Making a Road Case for the Ophicleide: Bell Pad

Case Shell
Bow Pad
Middle Pad
Top Pad
Bocal Case
Complete Case

The ophicleide case needs a firm pad that will both protect the bell from longitudinal forces but will also keep the instrument pressed lightly yet firmly in the direction of the bow (see previous chapter.)

Whatever room remains in the case shell after the bow end is padded must be taken up with this bell pad. In the author's instance, the dimensions worked out so that the 2" thick foam sections added up with the length of the instrument to fit the case exactly. In other instances, it may be necessary to add more layers of foam, even thinner layers of cut foam.

In either situation, it will be necessary to remove the SKB factory's foam so that an adequate gluing job can be done to hold the bell pad in place. This photo shows the excess foam rubber cut away.

This photo shows the test fitting of the bell pad with the bow pad assembly and ophicleide in place. Note that the bell pad is still in need of trimming in order for the top of the case to close.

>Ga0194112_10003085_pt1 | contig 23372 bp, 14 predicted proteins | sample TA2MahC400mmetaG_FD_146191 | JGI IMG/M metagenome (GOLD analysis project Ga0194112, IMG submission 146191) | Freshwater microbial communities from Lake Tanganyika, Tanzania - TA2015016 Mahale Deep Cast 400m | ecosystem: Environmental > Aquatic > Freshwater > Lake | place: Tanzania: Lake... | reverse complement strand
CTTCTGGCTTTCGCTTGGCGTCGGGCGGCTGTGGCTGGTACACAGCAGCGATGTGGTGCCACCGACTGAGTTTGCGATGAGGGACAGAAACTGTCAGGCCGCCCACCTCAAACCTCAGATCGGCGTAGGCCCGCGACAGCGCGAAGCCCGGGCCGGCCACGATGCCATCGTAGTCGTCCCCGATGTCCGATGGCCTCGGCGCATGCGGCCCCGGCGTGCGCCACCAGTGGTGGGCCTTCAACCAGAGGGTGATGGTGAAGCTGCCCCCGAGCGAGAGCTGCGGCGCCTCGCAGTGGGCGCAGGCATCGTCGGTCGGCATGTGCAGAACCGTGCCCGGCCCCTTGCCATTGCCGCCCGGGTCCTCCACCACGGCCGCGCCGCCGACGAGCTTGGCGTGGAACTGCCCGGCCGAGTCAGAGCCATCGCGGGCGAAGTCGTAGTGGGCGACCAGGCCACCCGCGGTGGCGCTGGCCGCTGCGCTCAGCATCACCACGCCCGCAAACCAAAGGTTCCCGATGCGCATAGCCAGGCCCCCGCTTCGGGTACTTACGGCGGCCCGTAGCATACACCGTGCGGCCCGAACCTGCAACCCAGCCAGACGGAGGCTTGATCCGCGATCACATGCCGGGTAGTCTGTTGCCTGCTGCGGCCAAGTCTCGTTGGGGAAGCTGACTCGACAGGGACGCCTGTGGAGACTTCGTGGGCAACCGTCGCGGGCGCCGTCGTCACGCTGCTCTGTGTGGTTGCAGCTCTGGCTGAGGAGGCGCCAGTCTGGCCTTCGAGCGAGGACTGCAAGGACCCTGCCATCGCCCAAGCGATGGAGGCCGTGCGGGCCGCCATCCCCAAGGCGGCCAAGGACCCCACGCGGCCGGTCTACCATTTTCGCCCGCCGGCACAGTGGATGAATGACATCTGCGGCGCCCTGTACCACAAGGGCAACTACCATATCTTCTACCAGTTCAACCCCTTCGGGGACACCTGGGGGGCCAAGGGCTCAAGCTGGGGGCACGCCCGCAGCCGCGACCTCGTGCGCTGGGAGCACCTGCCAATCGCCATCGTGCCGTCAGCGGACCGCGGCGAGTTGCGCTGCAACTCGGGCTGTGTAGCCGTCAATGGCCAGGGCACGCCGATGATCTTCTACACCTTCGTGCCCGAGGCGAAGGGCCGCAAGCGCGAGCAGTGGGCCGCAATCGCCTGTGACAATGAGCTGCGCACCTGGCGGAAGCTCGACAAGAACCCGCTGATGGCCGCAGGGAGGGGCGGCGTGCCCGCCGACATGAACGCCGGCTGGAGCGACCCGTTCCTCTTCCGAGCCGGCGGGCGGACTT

This photo shows another view of the test fitting of the bell pad.
This photo shows the bell pad trimmed to allow the top half of the case to close. It is important that the trimming be done correctly, so that the pad is not too loose inside the case when the top is closed.

It is also important that the bottom half of the bell pad fits the case firmly, otherwise the limited adhesion of the glue to the polyethylene foam will not adequately secure the foam to the case shell.

This photo shows one more view of the finished bell pad. This is the most complex shape to cut; all cuts were made on a table saw except the small angle chamfer cuts at the top corners, which were made with a hand-held hacksaw blade.

All photos made using a Kodak DC240 digital camera.

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Copyright Paul Schmidt 2000
added September 2000